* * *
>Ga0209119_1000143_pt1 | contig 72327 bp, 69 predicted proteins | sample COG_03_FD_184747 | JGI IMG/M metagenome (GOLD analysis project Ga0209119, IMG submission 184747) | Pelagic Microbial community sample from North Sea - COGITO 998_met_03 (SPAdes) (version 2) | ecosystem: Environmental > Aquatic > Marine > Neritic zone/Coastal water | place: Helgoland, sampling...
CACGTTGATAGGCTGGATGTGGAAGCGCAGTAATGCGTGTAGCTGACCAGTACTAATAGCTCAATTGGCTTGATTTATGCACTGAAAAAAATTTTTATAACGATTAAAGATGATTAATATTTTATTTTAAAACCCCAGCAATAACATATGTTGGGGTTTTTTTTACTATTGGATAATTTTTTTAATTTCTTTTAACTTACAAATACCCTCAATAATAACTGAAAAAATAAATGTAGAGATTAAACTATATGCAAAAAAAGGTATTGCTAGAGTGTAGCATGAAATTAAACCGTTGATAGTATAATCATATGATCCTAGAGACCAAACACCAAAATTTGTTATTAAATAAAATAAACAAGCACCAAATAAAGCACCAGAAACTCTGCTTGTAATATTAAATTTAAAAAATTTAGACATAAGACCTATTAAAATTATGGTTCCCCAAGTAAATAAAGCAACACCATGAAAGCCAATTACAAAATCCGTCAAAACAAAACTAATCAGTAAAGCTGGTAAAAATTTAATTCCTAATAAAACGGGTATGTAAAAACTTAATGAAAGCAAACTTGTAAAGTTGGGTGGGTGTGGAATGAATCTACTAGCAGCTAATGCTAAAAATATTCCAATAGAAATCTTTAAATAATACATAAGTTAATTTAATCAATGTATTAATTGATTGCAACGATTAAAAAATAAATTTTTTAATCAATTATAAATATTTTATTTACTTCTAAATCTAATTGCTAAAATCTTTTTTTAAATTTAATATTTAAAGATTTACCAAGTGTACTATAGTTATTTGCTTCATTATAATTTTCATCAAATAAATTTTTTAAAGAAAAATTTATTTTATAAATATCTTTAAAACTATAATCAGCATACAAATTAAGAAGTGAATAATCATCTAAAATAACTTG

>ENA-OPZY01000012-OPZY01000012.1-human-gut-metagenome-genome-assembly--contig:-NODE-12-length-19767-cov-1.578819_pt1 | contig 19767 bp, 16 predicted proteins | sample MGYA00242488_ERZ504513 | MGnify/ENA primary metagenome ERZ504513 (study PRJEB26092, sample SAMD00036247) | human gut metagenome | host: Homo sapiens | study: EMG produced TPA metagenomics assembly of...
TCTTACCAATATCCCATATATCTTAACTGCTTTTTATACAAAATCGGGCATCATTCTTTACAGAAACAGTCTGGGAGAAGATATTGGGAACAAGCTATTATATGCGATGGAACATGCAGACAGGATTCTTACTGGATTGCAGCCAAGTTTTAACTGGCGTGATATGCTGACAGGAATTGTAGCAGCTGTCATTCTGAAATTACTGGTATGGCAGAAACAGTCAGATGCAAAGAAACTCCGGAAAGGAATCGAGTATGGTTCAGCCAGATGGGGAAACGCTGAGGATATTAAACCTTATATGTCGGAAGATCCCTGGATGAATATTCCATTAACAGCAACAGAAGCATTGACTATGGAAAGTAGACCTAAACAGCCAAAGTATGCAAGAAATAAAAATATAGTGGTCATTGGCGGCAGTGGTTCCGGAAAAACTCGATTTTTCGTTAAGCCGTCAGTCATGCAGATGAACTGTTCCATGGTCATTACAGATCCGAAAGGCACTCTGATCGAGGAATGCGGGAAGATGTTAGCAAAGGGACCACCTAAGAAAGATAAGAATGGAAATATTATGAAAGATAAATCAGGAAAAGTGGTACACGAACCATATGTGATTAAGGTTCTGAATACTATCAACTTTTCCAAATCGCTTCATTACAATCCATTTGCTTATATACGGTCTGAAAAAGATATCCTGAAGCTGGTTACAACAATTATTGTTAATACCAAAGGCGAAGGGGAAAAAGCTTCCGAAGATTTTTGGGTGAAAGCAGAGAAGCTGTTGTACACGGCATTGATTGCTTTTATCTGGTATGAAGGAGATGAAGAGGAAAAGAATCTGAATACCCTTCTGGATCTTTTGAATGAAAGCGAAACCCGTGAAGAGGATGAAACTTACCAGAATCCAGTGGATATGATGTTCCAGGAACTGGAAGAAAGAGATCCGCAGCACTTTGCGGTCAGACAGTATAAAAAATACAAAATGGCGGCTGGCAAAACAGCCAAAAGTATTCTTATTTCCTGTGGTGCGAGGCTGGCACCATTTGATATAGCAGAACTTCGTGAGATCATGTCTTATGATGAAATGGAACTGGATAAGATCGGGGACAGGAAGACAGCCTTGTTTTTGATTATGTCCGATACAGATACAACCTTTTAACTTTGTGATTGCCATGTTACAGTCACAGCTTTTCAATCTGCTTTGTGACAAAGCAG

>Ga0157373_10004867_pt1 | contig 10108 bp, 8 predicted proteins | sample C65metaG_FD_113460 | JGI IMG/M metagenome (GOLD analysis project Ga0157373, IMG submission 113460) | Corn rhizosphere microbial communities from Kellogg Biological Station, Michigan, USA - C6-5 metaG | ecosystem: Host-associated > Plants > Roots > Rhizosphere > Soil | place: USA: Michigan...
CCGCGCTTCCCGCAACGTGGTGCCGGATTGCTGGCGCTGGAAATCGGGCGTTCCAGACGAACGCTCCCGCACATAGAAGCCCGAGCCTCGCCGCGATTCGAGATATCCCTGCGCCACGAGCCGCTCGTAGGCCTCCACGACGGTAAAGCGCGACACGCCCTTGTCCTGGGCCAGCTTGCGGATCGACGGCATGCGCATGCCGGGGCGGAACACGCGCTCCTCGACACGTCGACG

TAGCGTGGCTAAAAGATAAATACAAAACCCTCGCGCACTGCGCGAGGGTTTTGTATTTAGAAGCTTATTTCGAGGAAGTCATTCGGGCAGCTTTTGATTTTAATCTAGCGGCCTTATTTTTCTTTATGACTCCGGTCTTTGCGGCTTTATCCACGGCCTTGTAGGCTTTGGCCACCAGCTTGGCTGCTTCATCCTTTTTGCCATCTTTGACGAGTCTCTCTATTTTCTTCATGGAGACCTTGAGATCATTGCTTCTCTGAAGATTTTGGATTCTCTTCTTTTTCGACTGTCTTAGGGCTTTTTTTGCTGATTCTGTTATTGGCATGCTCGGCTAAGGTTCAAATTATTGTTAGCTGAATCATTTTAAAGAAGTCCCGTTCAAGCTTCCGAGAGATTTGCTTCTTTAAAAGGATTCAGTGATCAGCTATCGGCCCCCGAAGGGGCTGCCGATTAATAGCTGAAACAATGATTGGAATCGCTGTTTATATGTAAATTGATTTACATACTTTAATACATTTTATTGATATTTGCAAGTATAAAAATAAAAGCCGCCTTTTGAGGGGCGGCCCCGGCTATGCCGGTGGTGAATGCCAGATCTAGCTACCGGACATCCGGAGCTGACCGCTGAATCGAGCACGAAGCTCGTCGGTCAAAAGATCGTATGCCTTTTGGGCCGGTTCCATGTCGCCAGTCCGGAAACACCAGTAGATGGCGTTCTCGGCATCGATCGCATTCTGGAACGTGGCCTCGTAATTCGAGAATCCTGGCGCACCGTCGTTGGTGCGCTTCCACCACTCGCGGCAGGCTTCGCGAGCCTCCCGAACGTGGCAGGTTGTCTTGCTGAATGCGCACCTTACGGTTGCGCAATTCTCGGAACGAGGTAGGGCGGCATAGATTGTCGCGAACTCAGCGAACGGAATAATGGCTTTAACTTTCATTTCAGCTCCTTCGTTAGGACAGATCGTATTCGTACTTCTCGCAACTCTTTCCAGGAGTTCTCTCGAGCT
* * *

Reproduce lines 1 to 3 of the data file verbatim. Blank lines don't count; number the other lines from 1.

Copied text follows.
>Ga0209119_1000143_pt1 | contig 72327 bp, 69 predicted proteins | sample COG_03_FD_184747 | JGI IMG/M metagenome (GOLD analysis project Ga0209119, IMG submission 184747) | Pelagic Microbial community sample from North Sea - COGITO 998_met_03 (SPAdes) (version 2) | ecosystem: Environmental > Aquatic > Marine > Neritic zone/Coastal water | place: Helgoland, sampling...
CACGTTGATAGGCTGGATGTGGAAGCGCAGTAATGCGTGTAGCTGACCAGTACTAATAGCTCAATTGGCTTGATTTATGCACTGAAAAAAATTTTTATAACGATTAAAGATGATTAATATTTTATTTTAAAACCCCAGCAATAACATATGTTGGGGTTTTTTTTACTATTGGATAATTTTTTTAATTTCTTTTAACTTACAAATACCCTCAATAATAACTGAAAAAATAAATGTAGAGATTAAACTATATGCAAAAAAAGGTATTGCTAGAGTGTAGCATGAAATTAAACCGTTGATAGTATAATCATATGATCCTAGAGACCAAACACCAAAATTTGTTATTAAATAAAATAAACAAGCACCAAATAAAGCACCAGAAACTCTGCTTGTAATATTAAATTTAAAAAATTTAGACATAAGACCTATTAAAATTATGGTTCCCCAAGTAAATAAAGCAACACCATGAAAGCCAATTACAAAATCCGTCAAAACAAAACTAATCAGTAAAGCTGGTAAAAATTTAATTCCTAATAAAACGGGTATGTAAAAACTTAATGAAAGCAAACTTGTAAAGTTGGGTGGGTGTGGAATGAATCTACTAGCAGCTAATGCTAAAAATATTCCAATAGAAATCTTTAAATAATACATAAGTTAATTTAATCAATGTATTAATTGATTGCAACGATTAAAAAATAAATTTTTTAATCAATTATAAATATTTTATTTACTTCTAAATCTAATTGCTAAAATCTTTTTTTAAATTTAATATTTAAAGATTTACCAAGTGTACTATAGTTATTTGCTTCATTATAATTTTCATCAAATAAATTTTTTAAAGAAAAATTTATTTTATAAATATCTTTAAAACTATAATCAGCATACAAATTAAGAAGTGAATAATCATCTAAAATAACTTG

>ENA-OPZY01000012-OPZY01000012.1-human-gut-metagenome-genome-assembly--contig:-NODE-12-length-19767-cov-1.578819_pt1 | contig 19767 bp, 16 predicted proteins | sample MGYA00242488_ERZ504513 | MGnify/ENA primary metagenome ERZ504513 (study PRJEB26092, sample SAMD00036247) | human gut metagenome | host: Homo sapiens | study: EMG produced TPA metagenomics assembly of...